The current Leopard 1 C2 has served Canada very well, but at almost 30 years old it is reaching the end of its useful life
In order to improve the Army’s operational capabilities, the government recently announced that it would borrow 20 Leopard 2A6M (M stands for the enhanced mine protection) and two Armour Recovery Vehicles (ARV) from the German Army and purchase up to 100 surplus Leopard 2 from the Netherlands. The first of the borrowed tanks arrived in Afghanistan on August 16.
To be able to deploy the tanks before the end of the summer, training started in early May 2007 when a team from Armour Corps units across the country arrived at the Dutch Armour School in Amersfoort Holland. The soldiers qualified during this Initial Cadre Training (ICT) course then went to the German Armour School in Munster, Germany to assist with the conversion training for C Squadron, Lord Strathcona’s Horse (Royal Canadians) who deployed with the tanks at the end of August. The soldiers were very impressed with the capabilities of the new tank, many commented that the Leopard 2A6 had fixed all the little things that were wrong with the Leopard 1 C2. The combination of firepower, mobility and protection is second to none. When asked why he was grinning from ear to ear, Sergeant Marcel Chenier (LdSH(RC)) responded with, “Sir, its hard not too smile, this is an awesome piece of kit.” Warrant Officer Bruce Rose (RCD) also commented that, “with the Leopard 1 C2 you had to push the engine to get it going, but with the 1 500 hp engine in the Leopard 2, you have to hold it back—those ponies want to run.”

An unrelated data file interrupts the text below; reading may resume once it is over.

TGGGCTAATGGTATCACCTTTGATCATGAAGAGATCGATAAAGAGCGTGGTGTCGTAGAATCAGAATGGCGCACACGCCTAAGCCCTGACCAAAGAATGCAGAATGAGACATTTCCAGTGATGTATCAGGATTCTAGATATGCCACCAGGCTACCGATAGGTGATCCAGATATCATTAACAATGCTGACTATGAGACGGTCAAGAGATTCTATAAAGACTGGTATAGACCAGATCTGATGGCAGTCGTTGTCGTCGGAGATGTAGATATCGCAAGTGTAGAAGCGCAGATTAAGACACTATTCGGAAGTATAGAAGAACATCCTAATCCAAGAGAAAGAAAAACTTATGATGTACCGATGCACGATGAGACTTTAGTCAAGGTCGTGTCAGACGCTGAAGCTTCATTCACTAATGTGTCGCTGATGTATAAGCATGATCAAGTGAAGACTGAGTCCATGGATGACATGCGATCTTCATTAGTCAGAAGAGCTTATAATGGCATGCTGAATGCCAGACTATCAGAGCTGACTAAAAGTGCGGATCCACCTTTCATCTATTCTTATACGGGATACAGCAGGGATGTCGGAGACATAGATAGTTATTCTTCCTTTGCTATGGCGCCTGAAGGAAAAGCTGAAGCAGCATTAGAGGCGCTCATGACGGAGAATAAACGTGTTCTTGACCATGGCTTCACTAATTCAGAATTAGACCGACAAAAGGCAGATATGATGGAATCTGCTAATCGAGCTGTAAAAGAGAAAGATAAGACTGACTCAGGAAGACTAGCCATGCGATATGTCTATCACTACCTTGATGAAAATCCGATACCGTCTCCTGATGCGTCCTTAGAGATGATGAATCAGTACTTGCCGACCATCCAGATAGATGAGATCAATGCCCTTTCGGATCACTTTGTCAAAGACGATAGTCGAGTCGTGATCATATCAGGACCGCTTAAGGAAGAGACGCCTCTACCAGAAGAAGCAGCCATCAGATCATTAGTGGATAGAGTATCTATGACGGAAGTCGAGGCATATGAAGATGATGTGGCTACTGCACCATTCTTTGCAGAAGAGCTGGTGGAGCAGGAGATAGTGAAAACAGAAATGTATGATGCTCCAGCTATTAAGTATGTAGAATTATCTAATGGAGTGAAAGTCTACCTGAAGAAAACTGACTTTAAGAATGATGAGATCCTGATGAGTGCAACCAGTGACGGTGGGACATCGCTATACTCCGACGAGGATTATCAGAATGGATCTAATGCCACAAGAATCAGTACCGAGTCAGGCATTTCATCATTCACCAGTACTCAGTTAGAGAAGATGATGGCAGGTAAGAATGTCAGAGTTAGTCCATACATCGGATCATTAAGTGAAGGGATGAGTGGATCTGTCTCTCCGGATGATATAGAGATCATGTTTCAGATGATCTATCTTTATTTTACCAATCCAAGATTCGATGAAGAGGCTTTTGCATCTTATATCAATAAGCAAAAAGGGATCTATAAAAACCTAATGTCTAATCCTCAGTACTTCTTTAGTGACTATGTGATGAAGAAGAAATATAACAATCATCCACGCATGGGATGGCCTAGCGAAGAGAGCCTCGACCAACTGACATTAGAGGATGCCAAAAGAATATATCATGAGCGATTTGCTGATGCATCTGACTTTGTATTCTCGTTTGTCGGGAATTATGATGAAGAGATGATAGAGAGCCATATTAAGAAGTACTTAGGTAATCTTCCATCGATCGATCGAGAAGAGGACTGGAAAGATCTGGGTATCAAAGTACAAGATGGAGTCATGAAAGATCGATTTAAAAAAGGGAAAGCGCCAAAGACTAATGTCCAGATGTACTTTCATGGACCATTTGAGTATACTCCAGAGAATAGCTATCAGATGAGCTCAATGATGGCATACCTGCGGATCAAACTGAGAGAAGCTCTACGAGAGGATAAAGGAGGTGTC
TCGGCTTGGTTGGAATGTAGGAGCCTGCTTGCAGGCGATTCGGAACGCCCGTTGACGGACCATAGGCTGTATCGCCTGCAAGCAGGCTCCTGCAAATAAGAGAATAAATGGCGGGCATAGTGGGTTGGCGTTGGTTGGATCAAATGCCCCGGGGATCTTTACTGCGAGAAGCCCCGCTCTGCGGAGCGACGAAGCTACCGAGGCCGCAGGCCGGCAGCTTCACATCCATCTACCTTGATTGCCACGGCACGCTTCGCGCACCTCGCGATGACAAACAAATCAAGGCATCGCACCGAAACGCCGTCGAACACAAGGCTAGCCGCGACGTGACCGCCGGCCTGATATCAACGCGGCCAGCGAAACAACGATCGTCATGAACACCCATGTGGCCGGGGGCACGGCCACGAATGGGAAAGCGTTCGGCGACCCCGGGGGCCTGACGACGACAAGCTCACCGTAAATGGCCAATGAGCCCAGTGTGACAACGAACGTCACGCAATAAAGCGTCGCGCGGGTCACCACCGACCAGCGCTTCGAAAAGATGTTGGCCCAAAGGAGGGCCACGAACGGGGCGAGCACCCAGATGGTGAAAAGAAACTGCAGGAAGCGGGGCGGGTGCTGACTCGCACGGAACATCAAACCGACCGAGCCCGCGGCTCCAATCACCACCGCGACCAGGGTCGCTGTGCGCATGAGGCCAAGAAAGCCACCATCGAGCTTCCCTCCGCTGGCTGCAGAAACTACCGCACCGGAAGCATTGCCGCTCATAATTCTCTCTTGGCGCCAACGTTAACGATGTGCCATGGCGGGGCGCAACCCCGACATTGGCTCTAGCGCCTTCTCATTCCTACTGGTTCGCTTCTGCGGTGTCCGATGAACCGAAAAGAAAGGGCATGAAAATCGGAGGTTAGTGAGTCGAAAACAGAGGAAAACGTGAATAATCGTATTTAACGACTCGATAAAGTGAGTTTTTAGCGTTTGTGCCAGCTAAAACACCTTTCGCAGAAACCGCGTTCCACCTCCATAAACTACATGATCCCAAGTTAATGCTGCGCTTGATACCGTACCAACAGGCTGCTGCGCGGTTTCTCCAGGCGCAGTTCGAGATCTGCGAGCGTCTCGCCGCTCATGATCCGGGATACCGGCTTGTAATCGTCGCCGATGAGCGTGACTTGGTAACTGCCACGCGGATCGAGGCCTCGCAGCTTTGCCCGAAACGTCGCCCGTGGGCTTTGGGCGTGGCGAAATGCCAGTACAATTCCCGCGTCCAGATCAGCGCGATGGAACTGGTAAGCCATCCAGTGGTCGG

Training for the next two rotations into Afghanistan will take place in Germany, while the Army and project staffs work to bring the tanks, maintenance support and training resources back to Canada. The timeframe over which Dutch tanks will arrive in Canada along with the final distribution within the Army has not yet been decided. The tanks presence in Afghanistan will help improve the security environment and allow others to focus on the reconstruction effort. Its role, however, is not limited to Afghanistan, regardless of where the Army deploys on operations in the future, the Leopard 2 tank will provide an unrivalled operational capability by deterring attacks and providing close direct fire support.
by Capt Brian Corbett